Effect of Chlorhexidine Bathing Every Other Day on Prevention of Hospital-Acquired Infections in the Surgical ICU

Swan, J.T. et al. (2016) Critical Care Medicine. 44(10) pp. 1822–1832

rubber-duck-1390639_960_720Objective: To test the hypothesis that compared with daily soap and water bathing, 2% chlorhexidine gluconate bathing every other day for up to 28 days decreases the risk of hospital-acquired catheter-associated urinary tract infection, ventilator-associated pneumonia, incisional surgical site infection, and primary bloodstream infection in surgical ICU patients.

Design: This was a single-center, pragmatic, randomized trial. Patients and clinicians were aware of treatment-group assignment; investigators who determined outcomes were blinded.

Setting: Twenty-four–bed surgical ICU at a quaternary academic medical center.

Patients: Adults admitted to the surgical ICU from July 2012 to May 2013 with an anticipated surgical ICU stay for 48 hours or more were included.

Interventions: Patients were randomized to bathing with 2% chlorhexidine every other day alternating with soap and water every other day (treatment arm) or to bathing with soap and water daily (control arm).

Measurements and Main Results: The primary endpoint was a composite outcome of catheter-associated urinary tract infection, ventilator-associated pneumonia, incisional surgical site infection, and primary bloodstream infection. Of 350 patients randomized, 24 were excluded due to prior enrollment in this trial and one withdrew consent. Therefore, 325 were analyzed (164 soap and water versus 161 chlorhexidine). Patients acquired 53 infections. Compared with soap and water bathing, chlorhexidine bathing every other day decreased the risk of acquiring infections (hazard ratio = 0.555; 95% CI, 0.309–0.997; p = 0.049). For patients bathed with soap and water versus chlorhexidine, counts of incident hospital-acquired infections were 14 versus 7 for catheter-associated urinary tract infection, 13 versus 8 for ventilator-associated pneumonia, 6 versus 3 for incisional surgical site infections, and 2 versus 0 for primary bloodstream infection; the effect was consistent across all infections. The absolute risk reduction for acquiring a hospital-acquired infection was 9.0% (95% CI, 1.5–16.4%; p = 0.019). Incidences of adverse skin occurrences were similar (18.9% soap and water vs 18.6% chlorhexidine; p = 0.95).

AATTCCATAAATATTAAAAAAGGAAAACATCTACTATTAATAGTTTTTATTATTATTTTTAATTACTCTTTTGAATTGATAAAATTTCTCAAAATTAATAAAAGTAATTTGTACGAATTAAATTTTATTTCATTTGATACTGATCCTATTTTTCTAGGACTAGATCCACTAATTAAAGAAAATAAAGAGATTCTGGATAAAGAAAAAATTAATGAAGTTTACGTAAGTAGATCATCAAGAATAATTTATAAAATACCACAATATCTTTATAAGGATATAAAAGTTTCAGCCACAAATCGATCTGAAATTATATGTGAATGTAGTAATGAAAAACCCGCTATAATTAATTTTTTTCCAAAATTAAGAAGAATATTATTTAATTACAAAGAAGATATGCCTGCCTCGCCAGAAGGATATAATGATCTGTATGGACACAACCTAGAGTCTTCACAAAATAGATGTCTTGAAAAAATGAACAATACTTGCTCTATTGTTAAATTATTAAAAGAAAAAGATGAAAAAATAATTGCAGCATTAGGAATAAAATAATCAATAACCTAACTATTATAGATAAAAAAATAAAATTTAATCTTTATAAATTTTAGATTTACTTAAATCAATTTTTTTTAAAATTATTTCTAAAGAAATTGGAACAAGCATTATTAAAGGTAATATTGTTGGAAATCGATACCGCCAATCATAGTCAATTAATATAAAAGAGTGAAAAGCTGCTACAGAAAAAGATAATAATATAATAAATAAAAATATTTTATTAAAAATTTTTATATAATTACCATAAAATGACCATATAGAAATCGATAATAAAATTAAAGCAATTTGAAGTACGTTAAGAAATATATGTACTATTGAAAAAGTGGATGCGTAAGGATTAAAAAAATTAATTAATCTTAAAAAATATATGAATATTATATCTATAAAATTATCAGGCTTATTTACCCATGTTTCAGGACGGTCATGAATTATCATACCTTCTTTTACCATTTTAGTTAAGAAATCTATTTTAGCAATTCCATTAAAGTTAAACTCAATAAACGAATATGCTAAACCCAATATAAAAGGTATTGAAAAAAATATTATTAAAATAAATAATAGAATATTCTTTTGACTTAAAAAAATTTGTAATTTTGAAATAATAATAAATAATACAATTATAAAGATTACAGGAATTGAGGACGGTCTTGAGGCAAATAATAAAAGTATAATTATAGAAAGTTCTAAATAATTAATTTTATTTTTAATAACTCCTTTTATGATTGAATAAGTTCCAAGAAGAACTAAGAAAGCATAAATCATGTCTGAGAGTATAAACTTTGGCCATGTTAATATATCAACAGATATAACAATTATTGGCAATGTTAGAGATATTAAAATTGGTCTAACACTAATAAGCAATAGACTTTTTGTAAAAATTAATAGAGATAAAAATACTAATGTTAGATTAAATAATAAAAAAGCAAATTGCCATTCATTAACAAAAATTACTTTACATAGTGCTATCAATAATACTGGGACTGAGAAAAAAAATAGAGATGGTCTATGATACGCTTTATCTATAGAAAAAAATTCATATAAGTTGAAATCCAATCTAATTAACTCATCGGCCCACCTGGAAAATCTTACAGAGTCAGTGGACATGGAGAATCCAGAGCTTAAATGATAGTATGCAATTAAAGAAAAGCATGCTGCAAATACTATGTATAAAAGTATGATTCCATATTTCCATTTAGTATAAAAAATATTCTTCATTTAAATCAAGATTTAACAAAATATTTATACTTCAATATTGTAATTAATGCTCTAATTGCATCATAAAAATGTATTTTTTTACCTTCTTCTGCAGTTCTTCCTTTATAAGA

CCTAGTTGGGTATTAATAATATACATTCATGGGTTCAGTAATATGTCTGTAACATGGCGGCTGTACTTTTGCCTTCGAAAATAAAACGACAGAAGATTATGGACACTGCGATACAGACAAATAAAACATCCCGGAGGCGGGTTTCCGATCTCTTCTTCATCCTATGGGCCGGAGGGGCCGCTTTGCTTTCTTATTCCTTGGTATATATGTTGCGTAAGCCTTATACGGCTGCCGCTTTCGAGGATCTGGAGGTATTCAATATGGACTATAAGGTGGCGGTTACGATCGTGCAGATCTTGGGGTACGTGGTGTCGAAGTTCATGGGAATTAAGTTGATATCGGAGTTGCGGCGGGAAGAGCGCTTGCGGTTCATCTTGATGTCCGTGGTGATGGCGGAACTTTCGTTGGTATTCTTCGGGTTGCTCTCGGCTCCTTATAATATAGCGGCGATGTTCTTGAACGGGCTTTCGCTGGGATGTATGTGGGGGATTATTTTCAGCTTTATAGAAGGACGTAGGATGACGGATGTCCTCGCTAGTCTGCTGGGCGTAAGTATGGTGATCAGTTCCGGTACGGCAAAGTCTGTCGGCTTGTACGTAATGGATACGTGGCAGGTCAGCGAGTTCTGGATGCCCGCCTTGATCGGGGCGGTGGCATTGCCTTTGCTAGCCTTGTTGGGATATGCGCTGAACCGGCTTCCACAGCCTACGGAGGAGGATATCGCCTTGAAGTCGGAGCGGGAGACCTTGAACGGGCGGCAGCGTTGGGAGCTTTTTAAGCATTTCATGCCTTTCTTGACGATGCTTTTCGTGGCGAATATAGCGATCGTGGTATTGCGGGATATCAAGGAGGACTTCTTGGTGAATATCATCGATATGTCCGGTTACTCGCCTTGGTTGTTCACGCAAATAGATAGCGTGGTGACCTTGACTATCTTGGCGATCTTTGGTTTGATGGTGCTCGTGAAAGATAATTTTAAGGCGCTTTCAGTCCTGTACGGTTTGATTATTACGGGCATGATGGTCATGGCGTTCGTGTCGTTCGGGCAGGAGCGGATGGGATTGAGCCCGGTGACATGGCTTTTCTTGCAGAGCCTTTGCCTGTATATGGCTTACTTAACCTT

Conclusions: Compared with soap and water, chlorhexidine bathing every other day decreased the risk of acquiring infections by 44.5% in surgical ICU patients.

Improving Infection Prevention and Control Practices Using Participatory Visual Methods

The purpose of this quality improvement project was to determine the feasibility of using provider-led participatory visual methods to scrutinize 4 hospital units’ infection prevention and control practices.

Methods included provider-led photo walkabouts, photo elicitation sessions, and post-improvement photo walkabouts. Nurses readily engaged in using the methods to examine and improve their units’ practices and reorganize their work environment.

Full reference:  Backman C, Bruce N, Marck P, Vanderloo S. Engaging Direct Care Providers in Improving Infection Prevention and Control Practices Using Participatory Visual Methods. J Nurs Care Qual. 2015 Dec 16. [Epub ahead of print]

Reducing health care-associated Clostridium difficile infection.

Clostridium difficile is the most frequent cause of health care–associated diarrhea and is a significant cause of morbidity and mortality.

A multidisciplinary task force, with the goal of reduction of Clostridium difficile infection (CDI) rates was formed; they instituted multiple, comprehensive interventions, including education of health care providers, proper environmental cleaning of rooms with CDI patients, and reduction in the use of fluoroquinolones.

These interventions were successful in reducing rates of health care–associated Clostridium difficile infection in the hospital.